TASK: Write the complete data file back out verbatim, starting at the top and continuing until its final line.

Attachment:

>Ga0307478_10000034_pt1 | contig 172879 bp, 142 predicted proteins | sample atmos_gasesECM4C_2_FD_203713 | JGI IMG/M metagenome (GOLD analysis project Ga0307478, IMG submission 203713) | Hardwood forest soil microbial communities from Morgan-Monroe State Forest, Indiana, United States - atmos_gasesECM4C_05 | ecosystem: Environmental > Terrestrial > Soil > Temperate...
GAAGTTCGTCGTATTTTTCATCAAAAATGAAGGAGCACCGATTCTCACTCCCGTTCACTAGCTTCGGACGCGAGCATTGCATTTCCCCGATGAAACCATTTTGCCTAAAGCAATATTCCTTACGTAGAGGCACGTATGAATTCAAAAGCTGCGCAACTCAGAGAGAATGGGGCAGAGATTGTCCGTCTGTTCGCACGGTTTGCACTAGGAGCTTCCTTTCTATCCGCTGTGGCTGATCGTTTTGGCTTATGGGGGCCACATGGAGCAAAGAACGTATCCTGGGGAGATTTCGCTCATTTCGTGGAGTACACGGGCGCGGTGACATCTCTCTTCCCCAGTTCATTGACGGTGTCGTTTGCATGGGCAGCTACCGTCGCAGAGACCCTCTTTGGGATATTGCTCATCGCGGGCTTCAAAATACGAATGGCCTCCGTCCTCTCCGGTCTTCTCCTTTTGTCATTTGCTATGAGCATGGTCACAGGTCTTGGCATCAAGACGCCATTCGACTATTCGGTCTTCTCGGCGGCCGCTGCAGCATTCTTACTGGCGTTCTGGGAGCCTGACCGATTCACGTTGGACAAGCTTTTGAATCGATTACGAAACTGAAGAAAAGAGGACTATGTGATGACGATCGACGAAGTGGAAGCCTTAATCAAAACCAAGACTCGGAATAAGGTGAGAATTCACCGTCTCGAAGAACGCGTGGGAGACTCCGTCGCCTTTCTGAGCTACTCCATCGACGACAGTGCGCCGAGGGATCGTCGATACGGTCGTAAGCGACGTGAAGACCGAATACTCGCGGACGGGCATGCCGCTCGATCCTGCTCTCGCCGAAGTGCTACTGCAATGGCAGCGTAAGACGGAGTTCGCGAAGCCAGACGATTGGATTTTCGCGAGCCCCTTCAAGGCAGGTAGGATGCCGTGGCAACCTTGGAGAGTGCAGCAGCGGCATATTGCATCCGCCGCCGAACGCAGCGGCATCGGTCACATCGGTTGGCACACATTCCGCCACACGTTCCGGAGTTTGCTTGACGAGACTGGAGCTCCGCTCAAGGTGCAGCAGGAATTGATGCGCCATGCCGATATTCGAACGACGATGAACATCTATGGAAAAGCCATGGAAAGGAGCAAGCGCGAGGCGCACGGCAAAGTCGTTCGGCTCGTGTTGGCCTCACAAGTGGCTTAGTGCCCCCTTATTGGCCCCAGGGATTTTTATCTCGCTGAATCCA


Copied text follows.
>Ga0307478_10000034_pt1 | contig 172879 bp, 142 predicted proteins | sample atmos_gasesECM4C_2_FD_203713 | JGI IMG/M metagenome (GOLD analysis project Ga0307478, IMG submission 203713) | Hardwood forest soil microbial communities from Morgan-Monroe State Forest, Indiana, United States - atmos_gasesECM4C_05 | ecosystem: Environmental > Terrestrial > Soil > Temperate...
GAAGTTCGTCGTATTTTTCATCAAAAATGAAGGAGCACCGATTCTCACTCCCGTTCACTAGCTTCGGACGCGAGCATTGCATTTCCCCGATGAAACCATTTTGCCTAAAGCAATATTCCTTACGTAGAGGCACGTATGAATTCAAAAGCTGCGCAACTCAGAGAGAATGGGGCAGAGATTGTCCGTCTGTTCGCACGGTTTGCACTAGGAGCTTCCTTTCTATCCGCTGTGGCTGATCGTTTTGGCTTATGGGGGCCACATGGAGCAAAGAACGTATCCTGGGGAGATTTCGCTCATTTCGTGGAGTACACGGGCGCGGTGACATCTCTCTTCCCCAGTTCATTGACGGTGTCGTTTGCATGGGCAGCTACCGTCGCAGAGACCCTCTTTGGGATATTGCTCATCGCGGGCTTCAAAATACGAATGGCCTCCGTCCTCTCCGGTCTTCTCCTTTTGTCATTTGCTATGAGCATGGTCACAGGTCTTGGCATCAAGACGCCATTCGACTATTCGGTCTTCTCGGCGGCCGCTGCAGCATTCTTACTGGCGTTCTGGGAGCCTGACCGATTCACGTTGGACAAGCTTTTGAATCGATTACGAAACTGAAGAAAAGAGGACTATGTGATGACGATCGACGAAGTGGAAGCCTTAATCAAAACCAAGACTCGGAATAAGGTGAGAATTCACCGTCTCGAAGAACGCGTGGGAGACTCCGTCGCCTTTCTGAGCTACTCCATCGACGACAGTGCGCCGAGGGATCGTCGATACGGTCGTAAGCGACGTGAAGACCGAATACTCGCGGACGGGCATGCCGCTCGATCCTGCTCTCGCCGAAGTGCTACTGCAATGGCAGCGTAAGACGGAGTTCGCGAAGCCAGACGATTGGATTTTCGCGAGCCCCTTCAAGGCAGGTAGGATGCCGTGGCAACCTTGGAGAGTGCAGCAGCGGCATATTGCATCCGCCGCCGAACGCAGCGGCATCGGTCACATCGGTTGGCACACATTCCGCCACACGTTCCGGAGTTTGCTTGACGAGACTGGAGCTCCGCTCAAGGTGCAGCAGGAATTGATGCGCCATGCCGATATTCGAACGACGATGAACATCTATGGAAAAGCCATGGAAAGGAGCAAGCGCGAGGCGCACGGCAAAGTCGTTCGGCTCGTGTTGGCCTCACAAGTGGCTTAGTGCCCCCTTATTGGCCCCAGGGATTTTTATCTCGCTGAATCCA